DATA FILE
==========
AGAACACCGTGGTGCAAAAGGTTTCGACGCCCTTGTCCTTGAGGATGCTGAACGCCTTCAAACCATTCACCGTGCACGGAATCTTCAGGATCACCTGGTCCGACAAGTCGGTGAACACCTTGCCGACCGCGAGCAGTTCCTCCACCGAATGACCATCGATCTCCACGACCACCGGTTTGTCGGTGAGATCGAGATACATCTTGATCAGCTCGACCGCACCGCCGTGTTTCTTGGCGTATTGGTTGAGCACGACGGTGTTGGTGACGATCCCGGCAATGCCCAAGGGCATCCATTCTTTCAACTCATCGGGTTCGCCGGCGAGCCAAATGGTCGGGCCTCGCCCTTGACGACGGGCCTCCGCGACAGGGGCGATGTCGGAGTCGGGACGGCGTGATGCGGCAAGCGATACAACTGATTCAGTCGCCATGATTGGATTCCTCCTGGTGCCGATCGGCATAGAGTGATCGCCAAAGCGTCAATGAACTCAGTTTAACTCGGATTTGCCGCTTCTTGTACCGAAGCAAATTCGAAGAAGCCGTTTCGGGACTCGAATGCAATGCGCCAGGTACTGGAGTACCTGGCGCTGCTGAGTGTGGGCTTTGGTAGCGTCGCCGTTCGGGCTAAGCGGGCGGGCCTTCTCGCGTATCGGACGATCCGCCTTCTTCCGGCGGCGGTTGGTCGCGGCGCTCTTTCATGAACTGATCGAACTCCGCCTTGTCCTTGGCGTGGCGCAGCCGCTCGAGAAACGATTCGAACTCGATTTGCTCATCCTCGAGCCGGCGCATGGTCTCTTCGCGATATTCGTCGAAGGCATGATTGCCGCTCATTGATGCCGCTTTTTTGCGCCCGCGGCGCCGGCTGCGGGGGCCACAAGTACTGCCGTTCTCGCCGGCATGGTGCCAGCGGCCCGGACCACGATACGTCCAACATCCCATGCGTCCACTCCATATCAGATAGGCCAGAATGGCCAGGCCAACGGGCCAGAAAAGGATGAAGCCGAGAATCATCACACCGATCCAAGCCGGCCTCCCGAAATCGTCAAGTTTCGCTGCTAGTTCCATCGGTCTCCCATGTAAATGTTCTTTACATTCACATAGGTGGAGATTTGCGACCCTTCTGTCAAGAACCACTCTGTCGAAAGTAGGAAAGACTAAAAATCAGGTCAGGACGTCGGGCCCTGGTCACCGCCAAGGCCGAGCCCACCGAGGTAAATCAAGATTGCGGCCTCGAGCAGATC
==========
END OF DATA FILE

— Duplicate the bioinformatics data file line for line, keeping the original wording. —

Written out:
AGAACACCGTGGTGCAAAAGGTTTCGACGCCCTTGTCCTTGAGGATGCTGAACGCCTTCAAACCATTCACCGTGCACGGAATCTTCAGGATCACCTGGTCCGACAAGTCGGTGAACACCTTGCCGACCGCGAGCAGTTCCTCCACCGAATGACCATCGATCTCCACGACCACCGGTTTGTCGGTGAGATCGAGATACATCTTGATCAGCTCGACCGCACCGCCGTGTTTCTTGGCGTATTGGTTGAGCACGACGGTGTTGGTGACGATCCCGGCAATGCCCAAGGGCATCCATTCTTTCAACTCATCGGGTTCGCCGGCGAGCCAAATGGTCGGGCCTCGCCCTTGACGACGGGCCTCCGCGACAGGGGCGATGTCGGAGTCGGGACGGCGTGATGCGGCAAGCGATACAACTGATTCAGTCGCCATGATTGGATTCCTCCTGGTGCCGATCGGCATAGAGTGATCGCCAAAGCGTCAATGAACTCAGTTTAACTCGGATTTGCCGCTTCTTGTACCGAAGCAAATTCGAAGAAGCCGTTTCGGGACTCGAATGCAATGCGCCAGGTACTGGAGTACCTGGCGCTGCTGAGTGTGGGCTTTGGTAGCGTCGCCGTTCGGGCTAAGCGGGCGGGCCTTCTCGCGTATCGGACGATCCGCCTTCTTCCGGCGGCGGTTGGTCGCGGCGCTCTTTCATGAACTGATCGAACTCCGCCTTGTCCTTGGCGTGGCGCAGCCGCTCGAGAAACGATTCGAACTCGATTTGCTCATCCTCGAGCCGGCGCATGGTCTCTTCGCGATATTCGTCGAAGGCATGATTGCCGCTCATTGATGCCGCTTTTTTGCGCCCGCGGCGCCGGCTGCGGGGGCCACAAGTACTGCCGTTCTCGCCGGCATGGTGCCAGCGGCCCGGACCACGATACGTCCAACATCCCATGCGTCCACTCCATATCAGATAGGCCAGAATGGCCAGGCCAACGGGCCAGAAAAGGATGAAGCCGAGAATCATCACACCGATCCAAGCCGGCCTCCCGAAATCGTCAAGTTTCGCTGCTAGTTCCATCGGTCTCCCATGTAAATGTTCTTTACATTCACATAGGTGGAGATTTGCGACCCTTCTGTCAAGAACCACTCTGTCGAAAGTAGGAAAGACTAAAAATCAGGTCAGGACGTCGGGCCCTGGTCACCGCCAAGGCCGAGCCCACCGAGGTAAATCAAGATTGCGGCCTCGAGCAGATC